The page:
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Sticky Price Models of the Business Cycle: Can the Contract Multiplier Solve the Persistence Problem?

  • V. V. Chari
  • Patrick J. Kehoe
  • Ellen R. McGrattan

The purpose of this paper is to construct a quantitative equilibrium model with price setting and use it to ask whether staggered price setting can generate persistent output fluctuations following monetary shocks. We construct a business cycle version of a standard sticky price model in which imperfectly competitive firms set nominal prices in a staggered fashion. We assume that prices are exogenously sticky for a short period of time. Persistent output fluctuations require endogenous price stickiness in the sense that firms choose not to change prices very much when they can do so. We find the amount of endogenous stickiness to be small. As a result, we find that such a model cannot generate persistent movements in output following monetary shocks.

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Article provided by Econometric Society in its journal Econometrica.

Volume (Year): 68 (2000)
Issue (Month): 5 (September)
Pages: 1151-1180

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Handle: RePEc:ecm:emetrp:v:68:y:2000:i:5:p:1151-1180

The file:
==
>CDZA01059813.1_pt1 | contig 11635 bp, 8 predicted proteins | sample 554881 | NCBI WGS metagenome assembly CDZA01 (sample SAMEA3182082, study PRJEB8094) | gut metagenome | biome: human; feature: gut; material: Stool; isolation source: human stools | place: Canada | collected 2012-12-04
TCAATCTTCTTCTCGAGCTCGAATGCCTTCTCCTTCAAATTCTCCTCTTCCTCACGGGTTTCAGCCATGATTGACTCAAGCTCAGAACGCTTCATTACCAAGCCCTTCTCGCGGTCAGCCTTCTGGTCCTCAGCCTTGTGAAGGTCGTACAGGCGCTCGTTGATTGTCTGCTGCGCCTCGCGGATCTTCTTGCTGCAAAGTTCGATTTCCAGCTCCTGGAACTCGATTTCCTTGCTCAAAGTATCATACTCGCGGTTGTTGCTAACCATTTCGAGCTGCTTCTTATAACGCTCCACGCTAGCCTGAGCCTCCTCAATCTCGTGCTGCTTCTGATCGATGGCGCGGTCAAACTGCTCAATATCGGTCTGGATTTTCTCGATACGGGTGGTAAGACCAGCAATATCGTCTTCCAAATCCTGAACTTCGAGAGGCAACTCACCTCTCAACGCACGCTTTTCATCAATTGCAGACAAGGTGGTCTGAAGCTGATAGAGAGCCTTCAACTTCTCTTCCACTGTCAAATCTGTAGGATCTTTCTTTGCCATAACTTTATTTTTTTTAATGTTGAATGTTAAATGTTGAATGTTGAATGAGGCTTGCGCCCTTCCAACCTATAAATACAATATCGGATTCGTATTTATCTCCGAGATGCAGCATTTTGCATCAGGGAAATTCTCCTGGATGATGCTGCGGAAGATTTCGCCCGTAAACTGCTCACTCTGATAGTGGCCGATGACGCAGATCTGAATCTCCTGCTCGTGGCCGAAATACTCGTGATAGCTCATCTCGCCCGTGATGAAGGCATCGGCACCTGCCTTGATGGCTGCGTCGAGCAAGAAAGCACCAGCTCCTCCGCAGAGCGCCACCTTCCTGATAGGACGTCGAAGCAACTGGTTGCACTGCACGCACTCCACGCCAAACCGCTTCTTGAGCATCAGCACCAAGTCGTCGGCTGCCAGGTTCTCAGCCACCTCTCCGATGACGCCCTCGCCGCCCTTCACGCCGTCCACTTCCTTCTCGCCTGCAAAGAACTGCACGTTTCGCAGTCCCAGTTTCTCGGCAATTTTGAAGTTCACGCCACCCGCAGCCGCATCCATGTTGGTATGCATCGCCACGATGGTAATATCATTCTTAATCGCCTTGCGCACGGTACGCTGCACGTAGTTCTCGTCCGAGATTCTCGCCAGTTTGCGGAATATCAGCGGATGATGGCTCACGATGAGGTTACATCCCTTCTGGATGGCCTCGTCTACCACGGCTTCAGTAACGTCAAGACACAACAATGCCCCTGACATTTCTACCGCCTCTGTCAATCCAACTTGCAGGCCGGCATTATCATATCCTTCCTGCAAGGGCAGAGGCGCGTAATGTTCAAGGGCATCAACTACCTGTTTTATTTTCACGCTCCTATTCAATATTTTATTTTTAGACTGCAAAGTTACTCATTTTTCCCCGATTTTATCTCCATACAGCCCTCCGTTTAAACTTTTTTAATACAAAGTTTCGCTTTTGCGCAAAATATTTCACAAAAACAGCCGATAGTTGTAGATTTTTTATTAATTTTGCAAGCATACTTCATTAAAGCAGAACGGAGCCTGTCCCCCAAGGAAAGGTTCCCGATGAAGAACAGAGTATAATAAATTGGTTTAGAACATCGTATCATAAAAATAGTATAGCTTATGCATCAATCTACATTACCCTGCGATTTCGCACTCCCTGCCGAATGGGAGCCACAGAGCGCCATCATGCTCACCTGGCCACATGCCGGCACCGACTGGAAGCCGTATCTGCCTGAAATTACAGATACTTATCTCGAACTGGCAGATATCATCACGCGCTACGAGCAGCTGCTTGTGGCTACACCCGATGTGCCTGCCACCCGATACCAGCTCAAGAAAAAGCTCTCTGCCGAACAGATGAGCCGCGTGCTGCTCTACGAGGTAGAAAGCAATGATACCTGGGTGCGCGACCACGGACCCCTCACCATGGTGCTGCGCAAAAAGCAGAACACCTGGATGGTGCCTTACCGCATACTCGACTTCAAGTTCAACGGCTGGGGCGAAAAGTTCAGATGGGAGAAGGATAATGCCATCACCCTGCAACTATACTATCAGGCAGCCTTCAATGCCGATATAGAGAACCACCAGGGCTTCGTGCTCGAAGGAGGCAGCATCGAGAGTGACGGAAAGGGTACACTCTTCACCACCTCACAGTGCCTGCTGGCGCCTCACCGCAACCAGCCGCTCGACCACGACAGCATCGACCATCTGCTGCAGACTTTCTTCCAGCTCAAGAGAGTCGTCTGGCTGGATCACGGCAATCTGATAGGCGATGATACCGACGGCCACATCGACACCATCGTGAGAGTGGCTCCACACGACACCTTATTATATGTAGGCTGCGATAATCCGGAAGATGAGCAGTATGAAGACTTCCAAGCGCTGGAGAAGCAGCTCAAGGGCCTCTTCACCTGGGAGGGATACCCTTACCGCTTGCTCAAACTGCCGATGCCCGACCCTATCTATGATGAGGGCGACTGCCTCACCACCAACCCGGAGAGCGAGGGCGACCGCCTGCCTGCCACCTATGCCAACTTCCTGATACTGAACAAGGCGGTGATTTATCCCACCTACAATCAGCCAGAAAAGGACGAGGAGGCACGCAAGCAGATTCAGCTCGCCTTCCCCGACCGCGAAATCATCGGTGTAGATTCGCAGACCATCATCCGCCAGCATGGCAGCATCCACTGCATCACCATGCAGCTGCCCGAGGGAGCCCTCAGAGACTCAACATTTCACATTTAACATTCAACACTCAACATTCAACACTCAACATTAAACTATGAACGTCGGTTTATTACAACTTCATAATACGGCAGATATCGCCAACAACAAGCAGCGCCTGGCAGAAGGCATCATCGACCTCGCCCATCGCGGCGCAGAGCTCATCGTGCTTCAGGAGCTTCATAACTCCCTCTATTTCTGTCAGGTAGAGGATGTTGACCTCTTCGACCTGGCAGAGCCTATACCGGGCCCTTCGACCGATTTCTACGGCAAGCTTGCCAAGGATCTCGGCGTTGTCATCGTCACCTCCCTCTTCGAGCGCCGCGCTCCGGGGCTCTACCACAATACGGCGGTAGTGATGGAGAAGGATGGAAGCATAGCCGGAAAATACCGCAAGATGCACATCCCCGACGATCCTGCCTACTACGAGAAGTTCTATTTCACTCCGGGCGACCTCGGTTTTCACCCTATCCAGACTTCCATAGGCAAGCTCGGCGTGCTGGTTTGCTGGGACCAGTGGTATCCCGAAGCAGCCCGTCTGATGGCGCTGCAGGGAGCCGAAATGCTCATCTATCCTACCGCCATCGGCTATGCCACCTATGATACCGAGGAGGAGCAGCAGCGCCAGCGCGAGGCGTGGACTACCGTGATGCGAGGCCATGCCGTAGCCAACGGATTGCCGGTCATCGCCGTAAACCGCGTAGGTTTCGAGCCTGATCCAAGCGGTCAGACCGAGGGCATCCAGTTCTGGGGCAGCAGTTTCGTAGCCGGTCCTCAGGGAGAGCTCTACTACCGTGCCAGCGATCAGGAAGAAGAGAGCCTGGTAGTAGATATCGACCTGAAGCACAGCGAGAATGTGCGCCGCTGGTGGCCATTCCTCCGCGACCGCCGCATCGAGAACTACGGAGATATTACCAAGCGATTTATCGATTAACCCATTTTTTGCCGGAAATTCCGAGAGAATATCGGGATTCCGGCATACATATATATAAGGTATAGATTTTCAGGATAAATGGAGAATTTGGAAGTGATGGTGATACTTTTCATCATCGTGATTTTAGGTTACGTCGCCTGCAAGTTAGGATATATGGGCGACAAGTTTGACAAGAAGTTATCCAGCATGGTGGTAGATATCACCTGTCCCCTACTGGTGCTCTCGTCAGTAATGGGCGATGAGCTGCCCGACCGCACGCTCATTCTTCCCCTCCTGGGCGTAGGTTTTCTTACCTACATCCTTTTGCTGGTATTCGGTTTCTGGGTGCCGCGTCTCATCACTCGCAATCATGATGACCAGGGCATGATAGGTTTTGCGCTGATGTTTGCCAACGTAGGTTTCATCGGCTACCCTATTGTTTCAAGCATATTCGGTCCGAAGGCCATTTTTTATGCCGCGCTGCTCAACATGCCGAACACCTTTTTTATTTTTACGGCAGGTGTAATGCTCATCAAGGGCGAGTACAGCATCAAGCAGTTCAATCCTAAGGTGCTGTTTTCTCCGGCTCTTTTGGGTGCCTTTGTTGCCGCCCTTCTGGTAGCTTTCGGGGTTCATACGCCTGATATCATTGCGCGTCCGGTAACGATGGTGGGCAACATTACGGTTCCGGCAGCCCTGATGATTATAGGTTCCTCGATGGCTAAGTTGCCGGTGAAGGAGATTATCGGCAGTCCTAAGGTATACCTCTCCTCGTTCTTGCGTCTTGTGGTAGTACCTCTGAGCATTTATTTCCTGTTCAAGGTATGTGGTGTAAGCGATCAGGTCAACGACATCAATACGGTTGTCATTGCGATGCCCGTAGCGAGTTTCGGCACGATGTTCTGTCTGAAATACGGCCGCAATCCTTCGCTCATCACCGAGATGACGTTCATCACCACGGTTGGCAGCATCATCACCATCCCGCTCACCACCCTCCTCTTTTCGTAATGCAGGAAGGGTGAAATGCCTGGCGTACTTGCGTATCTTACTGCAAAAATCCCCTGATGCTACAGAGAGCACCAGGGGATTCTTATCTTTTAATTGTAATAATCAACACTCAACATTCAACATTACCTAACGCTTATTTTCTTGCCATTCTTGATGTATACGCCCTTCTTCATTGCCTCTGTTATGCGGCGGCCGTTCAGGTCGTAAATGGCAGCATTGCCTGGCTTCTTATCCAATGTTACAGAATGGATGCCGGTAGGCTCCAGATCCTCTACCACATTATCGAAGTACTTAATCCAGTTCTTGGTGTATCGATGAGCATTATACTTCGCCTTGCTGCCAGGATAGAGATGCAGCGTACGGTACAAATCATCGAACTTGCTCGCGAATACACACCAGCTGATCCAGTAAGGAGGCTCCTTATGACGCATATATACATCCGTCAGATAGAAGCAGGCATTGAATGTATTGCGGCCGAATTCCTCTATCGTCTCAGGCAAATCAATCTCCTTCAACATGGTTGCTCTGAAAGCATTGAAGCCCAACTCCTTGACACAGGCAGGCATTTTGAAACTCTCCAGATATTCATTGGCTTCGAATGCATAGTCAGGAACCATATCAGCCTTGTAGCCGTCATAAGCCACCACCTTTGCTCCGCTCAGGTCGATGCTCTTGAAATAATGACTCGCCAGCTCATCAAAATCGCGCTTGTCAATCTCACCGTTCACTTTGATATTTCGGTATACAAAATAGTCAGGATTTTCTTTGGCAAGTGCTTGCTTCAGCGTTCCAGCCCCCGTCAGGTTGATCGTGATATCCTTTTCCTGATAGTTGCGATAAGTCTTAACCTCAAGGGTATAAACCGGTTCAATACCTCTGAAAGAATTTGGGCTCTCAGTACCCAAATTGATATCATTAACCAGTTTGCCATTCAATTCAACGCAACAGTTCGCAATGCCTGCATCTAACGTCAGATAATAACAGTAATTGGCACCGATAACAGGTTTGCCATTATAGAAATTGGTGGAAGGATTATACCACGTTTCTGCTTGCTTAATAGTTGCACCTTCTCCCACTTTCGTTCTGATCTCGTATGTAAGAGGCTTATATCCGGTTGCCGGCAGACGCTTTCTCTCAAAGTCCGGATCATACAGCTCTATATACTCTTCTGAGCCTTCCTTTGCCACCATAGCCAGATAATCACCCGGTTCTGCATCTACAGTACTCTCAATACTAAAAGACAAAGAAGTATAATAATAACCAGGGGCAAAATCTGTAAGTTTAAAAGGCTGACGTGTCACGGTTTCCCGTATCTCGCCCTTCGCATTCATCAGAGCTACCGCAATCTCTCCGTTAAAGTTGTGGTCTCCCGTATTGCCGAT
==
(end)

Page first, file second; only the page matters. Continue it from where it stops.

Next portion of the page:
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  1. Cho, Jang-Ok & Cooley, Thomas F, 1995. "The Business Cycle with Nominal Contracts," Economic Theory, Springer, vol. 6(1), pages 13-33, June.
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  7. Robert E. Lucas, Jr. & Michael Woodford, 1993. "Real Effects of Monetary Shocks in an Economy with Sequential Purchases," NBER Working Papers 4250, National Bureau of Economic Research, Inc.
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  12. Robert G. King & Mark W. Watson, 1995. "Money, prices, interest rates and the business cycle," Working Paper Series, Macroeconomic Issues 95-10, Federal Reserve Bank of Chicago.
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  17. Lucas, Robert Jr., 1972. "Expectations and the neutrality of money," Journal of Economic Theory, Elsevier, vol. 4(2), pages 103-124, April.
  18. Olivier J. Blanchard, 1982. "Price Asynchronization and Price Level Inertia," NBER Working Papers 0900, National Bureau of Economic Research, Inc.
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